By Dr. J. Renae Norton
Physical fitness is necessary but not sufficient for good health, especially with the current health crisis that we are facing.
So before we talk about how to get your child off the couch, we need to address the issue of childhood obesity in the context of COVID-19. Currently in the United States we are experiencing an epidemic of obesity, especially among children. This is a particularly upsetting situation, in view of the fact that COVID-19 is more likely to occur in individuals with extra adipose tissue.
In other words, for whatever reason, COVID-19 has an affinity for fat.
Even though children seem less likely at this point to contract the virus, there are examples of a rare and very dangerous form of the virus (PIMS) that is attacking only children. And when it does, it’s more likely to attack children that are overweight.
Despite the fact that obesity rates for children from ages 2 to 4 have come down from 15.9% in 2010 to 13.9% in 2016 according to the Robert Wood Johnson Foundation, the fastest growing age group when it comes to obesity in the U.S., is still children from 2-5 years of age.
The researchers postulated that the reason obesity rates have come down during that period, was that fewer children in that age range were drinking soft drinks than previously. Soft drinks contain one ingredient that is especially dangerous, high fructose corn syrup (HFCS.) So, eliminating soft drinks is really going to help.
That said, HFCS is still in almost every other processed food, including many baby formulas. It is a neurotoxin that damages the receptors of the hormone that regulates eating behavior. It has been shown to increase abdominal fat and triglycerides. It contributes to high blood pressure, coronary artery disease, cancer and diabetes. It also contributes to hypertension, fatty liver disease, and gout. Bad stuff, very bad stuff. But there are many other bad things in the U.S. food supply including carcinogens, obesogens and allergens. The safest food is food that is 100% organic, grass-fed, wild-caught, and had a mom or came out of the ground (preferably recently.)
Being obese as a child is difficult. Many of my patients with eating disorders started out as overweight children. Having cancer, type 2 diabetes or metabolic syndrome by the time you are 15 just makes a bad situation worse.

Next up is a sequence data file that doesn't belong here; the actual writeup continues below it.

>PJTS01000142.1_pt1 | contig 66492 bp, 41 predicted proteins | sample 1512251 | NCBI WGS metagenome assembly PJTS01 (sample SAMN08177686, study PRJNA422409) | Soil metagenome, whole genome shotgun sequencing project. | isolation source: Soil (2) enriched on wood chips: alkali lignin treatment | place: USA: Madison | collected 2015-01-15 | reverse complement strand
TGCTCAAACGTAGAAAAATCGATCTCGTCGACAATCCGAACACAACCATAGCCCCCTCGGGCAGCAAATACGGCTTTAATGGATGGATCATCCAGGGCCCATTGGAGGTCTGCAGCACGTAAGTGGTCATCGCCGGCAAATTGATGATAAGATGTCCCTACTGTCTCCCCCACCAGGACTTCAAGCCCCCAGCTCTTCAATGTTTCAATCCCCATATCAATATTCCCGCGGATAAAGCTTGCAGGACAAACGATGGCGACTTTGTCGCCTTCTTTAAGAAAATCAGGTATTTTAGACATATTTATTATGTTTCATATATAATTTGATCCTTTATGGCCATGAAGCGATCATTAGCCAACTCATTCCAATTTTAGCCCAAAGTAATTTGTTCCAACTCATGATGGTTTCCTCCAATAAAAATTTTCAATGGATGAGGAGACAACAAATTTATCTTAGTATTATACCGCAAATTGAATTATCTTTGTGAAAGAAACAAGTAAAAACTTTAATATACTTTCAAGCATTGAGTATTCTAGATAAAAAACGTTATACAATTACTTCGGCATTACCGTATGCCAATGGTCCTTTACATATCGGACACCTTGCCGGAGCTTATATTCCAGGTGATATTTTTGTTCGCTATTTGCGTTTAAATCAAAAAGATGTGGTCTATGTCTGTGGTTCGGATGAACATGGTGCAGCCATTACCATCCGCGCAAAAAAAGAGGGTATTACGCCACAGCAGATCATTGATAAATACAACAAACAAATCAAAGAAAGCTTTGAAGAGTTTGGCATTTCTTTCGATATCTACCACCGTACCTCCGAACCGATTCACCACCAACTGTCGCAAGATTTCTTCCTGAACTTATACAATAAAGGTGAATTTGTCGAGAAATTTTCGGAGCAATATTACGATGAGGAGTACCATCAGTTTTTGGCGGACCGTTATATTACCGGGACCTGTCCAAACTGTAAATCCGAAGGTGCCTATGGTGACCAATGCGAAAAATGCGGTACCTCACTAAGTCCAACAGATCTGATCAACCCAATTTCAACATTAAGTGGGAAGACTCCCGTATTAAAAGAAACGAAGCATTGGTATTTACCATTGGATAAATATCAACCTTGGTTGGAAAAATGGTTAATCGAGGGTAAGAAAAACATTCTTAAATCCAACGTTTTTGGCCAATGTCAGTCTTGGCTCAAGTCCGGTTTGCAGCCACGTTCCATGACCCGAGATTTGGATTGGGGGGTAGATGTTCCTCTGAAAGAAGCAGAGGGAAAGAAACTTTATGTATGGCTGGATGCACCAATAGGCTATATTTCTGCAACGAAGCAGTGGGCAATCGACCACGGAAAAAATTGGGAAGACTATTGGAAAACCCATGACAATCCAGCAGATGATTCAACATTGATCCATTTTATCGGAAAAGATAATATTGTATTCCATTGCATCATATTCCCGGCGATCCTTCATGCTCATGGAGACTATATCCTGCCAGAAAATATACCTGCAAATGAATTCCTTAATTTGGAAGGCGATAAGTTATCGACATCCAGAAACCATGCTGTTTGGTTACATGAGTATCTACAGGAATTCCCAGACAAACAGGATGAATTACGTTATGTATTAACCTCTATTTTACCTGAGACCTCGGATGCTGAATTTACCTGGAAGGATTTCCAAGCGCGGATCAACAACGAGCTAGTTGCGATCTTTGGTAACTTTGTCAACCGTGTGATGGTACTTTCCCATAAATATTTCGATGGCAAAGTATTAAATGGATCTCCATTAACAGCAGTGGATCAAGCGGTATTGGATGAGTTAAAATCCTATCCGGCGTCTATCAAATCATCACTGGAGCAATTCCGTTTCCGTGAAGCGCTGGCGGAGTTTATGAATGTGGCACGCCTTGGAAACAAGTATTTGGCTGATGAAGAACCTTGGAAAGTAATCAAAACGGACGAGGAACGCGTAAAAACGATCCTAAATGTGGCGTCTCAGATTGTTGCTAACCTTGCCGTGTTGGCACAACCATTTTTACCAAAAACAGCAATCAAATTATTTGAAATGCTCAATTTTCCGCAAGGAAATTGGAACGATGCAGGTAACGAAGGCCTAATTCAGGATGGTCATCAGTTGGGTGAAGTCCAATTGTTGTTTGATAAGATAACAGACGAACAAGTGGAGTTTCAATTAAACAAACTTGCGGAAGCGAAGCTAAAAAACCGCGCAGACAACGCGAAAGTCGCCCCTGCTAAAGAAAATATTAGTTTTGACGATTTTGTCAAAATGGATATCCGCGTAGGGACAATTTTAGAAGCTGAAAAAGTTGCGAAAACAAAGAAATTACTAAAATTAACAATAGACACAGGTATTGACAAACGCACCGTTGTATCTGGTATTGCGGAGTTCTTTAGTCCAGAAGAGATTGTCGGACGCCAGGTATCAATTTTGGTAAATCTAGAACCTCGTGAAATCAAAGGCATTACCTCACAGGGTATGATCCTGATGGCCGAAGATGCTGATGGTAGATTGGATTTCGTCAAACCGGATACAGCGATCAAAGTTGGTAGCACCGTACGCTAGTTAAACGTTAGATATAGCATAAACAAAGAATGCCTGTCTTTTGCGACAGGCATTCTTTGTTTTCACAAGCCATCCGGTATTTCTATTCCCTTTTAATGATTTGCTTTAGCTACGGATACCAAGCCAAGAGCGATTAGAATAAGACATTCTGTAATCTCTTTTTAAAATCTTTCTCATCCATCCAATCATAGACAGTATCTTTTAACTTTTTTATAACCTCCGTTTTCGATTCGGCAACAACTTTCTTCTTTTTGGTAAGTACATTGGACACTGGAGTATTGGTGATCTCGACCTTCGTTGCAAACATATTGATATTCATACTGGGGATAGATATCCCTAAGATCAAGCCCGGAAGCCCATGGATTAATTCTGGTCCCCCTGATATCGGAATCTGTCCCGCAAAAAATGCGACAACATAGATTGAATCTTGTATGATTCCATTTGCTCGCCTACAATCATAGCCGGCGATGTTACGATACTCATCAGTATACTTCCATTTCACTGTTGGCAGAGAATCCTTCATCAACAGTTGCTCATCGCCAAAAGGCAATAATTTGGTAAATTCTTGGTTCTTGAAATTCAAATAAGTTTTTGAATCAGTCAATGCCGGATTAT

Whether we focus on the damaged food or the sedentary lifestyle, being overweight or obese is more and more of a problem. According to the Center for Disease Control (CDC), the percentage of overweight children 2-5 years of age has doubled, with one in four preschoolers’ being overweight or at risk for obesity. Fifty percent of these children will become obese adults. Prevention requires reaching children before the age of 6 and providing them with the cleanest food you can afford as well as lots of activities that keep them moving.
So let’s start by feeding our youngsters healthy foods.
Then the challenge, especially with our current circumstances, in which we are staying home more, is to keep them active.
Here are a few tips to help your child be more active. Organized sports are great, but many children are not allowed to participate in organized sports currently. Even if they were, not all children are comfortable with competitive activities or they just get burned out on them. That can turn them off to being physically active, sometimes for good.
There are lots of other activities your child may enjoy besides organized sports. Your best bet is to lead by example and keep it simple. It doesn’t have to cost a lot of money to keep your child active, but it may require some creativity and it does take time. For busy parents, that means making the most of every opportunity. For example, little children love to help with things like vacuuming or gardening. It won’t be as efficient, but it teaches them good habits and gets them off the couch.
Probably the single most important thing that you can do is limit the amount of time your child spends in front of the TV, and/or with electronic devices such as tablets, phones or computers. These devices keep your child absorbed for long periods of time during which there is no physical activity. There is a growing body of research suggesting that the over use of electronics compromises neurological development and can lead to sleep disturbances, excessive aggression and even wrist, neck and back injury.
And of course, we know that the lack of activity is another key factor in the increased incidence of obesity.